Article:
Are patients with a high IHLOC also more likely to seek homeopathy treatment because they feel no hope for cure is offered by their healthcare practitioners, and they refuse to accept a poor prognosis? The interviewees in this study described consulting with homeopaths, as little or no hope was given by their conventional practitioners, or they had lost hope in conventional treatment because of a relapse. Some patients experienced difficulties in the communication with oncologists about CAM treatment. Karen mentions how ‘they tried to talk her out of it’. Rossi proposes the idea that reluctance of giving false hope of cure among patients with cancer may impact oncologists' (lack of) integration of CAM in oncology departments.[42] We suggest oncology practitioners should take patients' concerns and wishes seriously and facilitate constructive patient–clinician communication. A form of communication where patients' views and wishes are rejected could be a potential risk factor from an oncology practitioner's viewpoint, as it may lead to patients choosing to reject or discontinue conventional cancer care.[43] A more open and positive form of communication, where clinicians listen to patients' concerns and wishes, is more likely to result in patients using CAM therapies as a complement, rather than an alternative. Such communication is likely to facilitate a better therapeutic relationship, it provides a better basis for shared decision-making in healthcare, and it is more in line with a patient- or person-centred approach to the relationship and the treatment.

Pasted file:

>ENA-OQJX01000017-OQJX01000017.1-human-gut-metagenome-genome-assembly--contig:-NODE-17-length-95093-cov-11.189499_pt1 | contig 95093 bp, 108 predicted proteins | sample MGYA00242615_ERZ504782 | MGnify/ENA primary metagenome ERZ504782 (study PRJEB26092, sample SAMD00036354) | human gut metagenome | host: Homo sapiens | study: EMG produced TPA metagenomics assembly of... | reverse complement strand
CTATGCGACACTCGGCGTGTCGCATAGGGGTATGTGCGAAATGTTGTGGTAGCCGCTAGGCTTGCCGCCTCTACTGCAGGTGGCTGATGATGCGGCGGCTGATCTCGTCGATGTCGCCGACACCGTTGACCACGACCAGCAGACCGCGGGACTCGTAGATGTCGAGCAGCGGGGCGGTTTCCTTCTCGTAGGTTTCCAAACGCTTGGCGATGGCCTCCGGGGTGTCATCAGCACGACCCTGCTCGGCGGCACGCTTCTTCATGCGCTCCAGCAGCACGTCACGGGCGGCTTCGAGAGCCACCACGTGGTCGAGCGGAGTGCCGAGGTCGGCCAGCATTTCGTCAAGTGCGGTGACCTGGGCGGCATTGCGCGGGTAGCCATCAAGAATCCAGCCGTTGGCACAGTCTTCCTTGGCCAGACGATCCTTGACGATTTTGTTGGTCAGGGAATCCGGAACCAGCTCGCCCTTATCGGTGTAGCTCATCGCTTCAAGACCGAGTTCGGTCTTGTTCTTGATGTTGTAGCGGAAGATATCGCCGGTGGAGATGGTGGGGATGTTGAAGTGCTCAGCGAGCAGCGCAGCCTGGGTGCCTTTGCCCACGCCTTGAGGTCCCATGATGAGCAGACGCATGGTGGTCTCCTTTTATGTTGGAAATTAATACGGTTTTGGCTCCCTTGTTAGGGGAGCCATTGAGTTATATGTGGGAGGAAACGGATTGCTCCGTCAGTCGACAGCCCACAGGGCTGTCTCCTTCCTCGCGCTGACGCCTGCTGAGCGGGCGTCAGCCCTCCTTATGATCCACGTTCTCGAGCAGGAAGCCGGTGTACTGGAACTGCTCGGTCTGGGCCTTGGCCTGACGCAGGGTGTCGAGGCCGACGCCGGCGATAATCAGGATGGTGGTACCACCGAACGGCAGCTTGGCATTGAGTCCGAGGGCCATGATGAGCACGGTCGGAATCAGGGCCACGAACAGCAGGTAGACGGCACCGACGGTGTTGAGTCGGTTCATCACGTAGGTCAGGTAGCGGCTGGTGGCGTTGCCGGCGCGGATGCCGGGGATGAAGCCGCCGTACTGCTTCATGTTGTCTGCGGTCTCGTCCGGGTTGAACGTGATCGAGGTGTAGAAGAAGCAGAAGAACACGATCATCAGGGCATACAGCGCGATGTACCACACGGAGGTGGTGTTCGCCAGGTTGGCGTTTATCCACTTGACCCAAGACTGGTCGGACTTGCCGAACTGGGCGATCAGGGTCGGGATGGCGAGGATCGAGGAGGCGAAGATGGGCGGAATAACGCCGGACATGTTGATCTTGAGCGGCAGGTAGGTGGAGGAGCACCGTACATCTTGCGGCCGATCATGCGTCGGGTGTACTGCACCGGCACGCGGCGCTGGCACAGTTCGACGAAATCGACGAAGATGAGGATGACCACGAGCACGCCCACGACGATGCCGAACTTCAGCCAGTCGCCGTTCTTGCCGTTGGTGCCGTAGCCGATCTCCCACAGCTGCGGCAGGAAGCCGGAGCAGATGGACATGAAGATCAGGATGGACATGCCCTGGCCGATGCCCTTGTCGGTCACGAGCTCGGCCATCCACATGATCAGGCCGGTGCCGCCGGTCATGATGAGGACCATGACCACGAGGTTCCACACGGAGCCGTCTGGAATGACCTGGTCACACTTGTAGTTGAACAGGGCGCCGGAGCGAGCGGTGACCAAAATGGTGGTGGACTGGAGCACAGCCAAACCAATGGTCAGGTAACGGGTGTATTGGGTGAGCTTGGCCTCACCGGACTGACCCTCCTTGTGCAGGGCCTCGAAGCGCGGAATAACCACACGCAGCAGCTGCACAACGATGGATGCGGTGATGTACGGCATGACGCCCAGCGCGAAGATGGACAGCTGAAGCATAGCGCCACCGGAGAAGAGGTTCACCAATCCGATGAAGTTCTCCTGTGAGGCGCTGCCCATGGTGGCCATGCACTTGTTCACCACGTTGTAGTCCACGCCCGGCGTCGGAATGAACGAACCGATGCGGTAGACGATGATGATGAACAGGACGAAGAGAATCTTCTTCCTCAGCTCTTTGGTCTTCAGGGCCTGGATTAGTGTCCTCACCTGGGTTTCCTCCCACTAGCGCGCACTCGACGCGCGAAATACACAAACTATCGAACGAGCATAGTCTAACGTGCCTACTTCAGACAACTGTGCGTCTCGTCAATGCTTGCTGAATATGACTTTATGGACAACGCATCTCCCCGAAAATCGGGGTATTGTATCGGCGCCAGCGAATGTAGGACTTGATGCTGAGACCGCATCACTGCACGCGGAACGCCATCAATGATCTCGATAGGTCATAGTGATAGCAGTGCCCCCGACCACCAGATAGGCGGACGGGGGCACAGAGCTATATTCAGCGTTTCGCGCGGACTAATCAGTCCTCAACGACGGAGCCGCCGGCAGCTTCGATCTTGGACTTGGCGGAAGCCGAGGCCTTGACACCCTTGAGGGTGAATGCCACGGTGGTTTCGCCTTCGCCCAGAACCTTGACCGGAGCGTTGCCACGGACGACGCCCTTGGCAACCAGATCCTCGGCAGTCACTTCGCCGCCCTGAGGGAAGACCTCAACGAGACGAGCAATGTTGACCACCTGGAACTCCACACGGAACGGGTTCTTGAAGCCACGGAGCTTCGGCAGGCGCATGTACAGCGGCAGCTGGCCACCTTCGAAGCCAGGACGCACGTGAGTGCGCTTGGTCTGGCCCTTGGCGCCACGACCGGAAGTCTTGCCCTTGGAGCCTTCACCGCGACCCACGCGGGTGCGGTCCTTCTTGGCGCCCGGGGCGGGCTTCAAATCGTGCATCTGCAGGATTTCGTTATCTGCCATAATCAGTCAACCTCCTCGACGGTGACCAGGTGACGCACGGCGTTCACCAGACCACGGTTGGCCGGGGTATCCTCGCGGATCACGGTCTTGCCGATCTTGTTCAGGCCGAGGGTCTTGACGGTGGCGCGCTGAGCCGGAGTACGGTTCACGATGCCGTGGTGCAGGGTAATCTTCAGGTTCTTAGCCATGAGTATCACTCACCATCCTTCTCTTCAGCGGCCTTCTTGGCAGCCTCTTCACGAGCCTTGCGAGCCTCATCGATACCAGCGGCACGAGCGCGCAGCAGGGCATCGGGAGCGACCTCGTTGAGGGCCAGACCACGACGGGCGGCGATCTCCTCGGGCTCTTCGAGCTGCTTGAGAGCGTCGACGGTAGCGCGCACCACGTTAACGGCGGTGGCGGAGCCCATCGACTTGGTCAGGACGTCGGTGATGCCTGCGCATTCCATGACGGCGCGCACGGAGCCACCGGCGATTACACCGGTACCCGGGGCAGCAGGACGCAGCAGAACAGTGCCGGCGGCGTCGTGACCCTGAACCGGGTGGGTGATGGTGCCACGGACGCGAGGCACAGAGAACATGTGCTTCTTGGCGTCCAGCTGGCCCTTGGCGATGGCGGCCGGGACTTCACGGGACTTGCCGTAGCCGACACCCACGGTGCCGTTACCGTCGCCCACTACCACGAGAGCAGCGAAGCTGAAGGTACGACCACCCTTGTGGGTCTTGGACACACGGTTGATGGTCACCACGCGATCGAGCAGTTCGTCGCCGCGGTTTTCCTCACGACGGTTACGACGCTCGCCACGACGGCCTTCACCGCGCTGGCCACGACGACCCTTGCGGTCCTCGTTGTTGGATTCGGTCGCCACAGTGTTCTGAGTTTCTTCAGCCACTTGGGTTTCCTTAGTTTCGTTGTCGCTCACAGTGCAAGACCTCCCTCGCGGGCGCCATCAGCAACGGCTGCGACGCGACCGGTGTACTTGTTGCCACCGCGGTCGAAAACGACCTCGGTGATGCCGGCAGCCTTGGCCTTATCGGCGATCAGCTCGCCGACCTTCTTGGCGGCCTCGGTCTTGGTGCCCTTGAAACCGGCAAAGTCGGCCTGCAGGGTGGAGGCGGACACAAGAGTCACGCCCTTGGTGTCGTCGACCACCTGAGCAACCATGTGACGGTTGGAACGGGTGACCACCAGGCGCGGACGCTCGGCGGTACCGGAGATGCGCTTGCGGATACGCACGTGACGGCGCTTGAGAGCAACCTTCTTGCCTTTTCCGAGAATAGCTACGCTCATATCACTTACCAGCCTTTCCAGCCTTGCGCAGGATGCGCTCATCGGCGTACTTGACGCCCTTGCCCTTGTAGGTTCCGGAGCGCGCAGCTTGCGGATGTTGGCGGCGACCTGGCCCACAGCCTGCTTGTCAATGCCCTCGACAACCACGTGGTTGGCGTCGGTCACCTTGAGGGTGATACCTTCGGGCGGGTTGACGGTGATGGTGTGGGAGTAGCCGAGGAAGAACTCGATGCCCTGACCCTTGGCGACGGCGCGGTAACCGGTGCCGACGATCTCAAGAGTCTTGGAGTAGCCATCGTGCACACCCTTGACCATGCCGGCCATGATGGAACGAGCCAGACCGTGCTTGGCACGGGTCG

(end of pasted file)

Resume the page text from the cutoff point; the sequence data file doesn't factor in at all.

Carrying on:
Strengths and Weaknesses of This Study

This qualitative study was the first to examine reasons for use of and experience with homeopathic treatment among patients with cancer. It was also the first ever study assessing experiences with homeopathy among Danish patients with cancer. The small number of interviewees was diagnosed with a diverse range of cancer types (lung, female breast, prostate, skin and ovarian cancer). The strengths of the qualitative approach are the exploration of subjective viewpoints and the in-depth information among patients with cancer.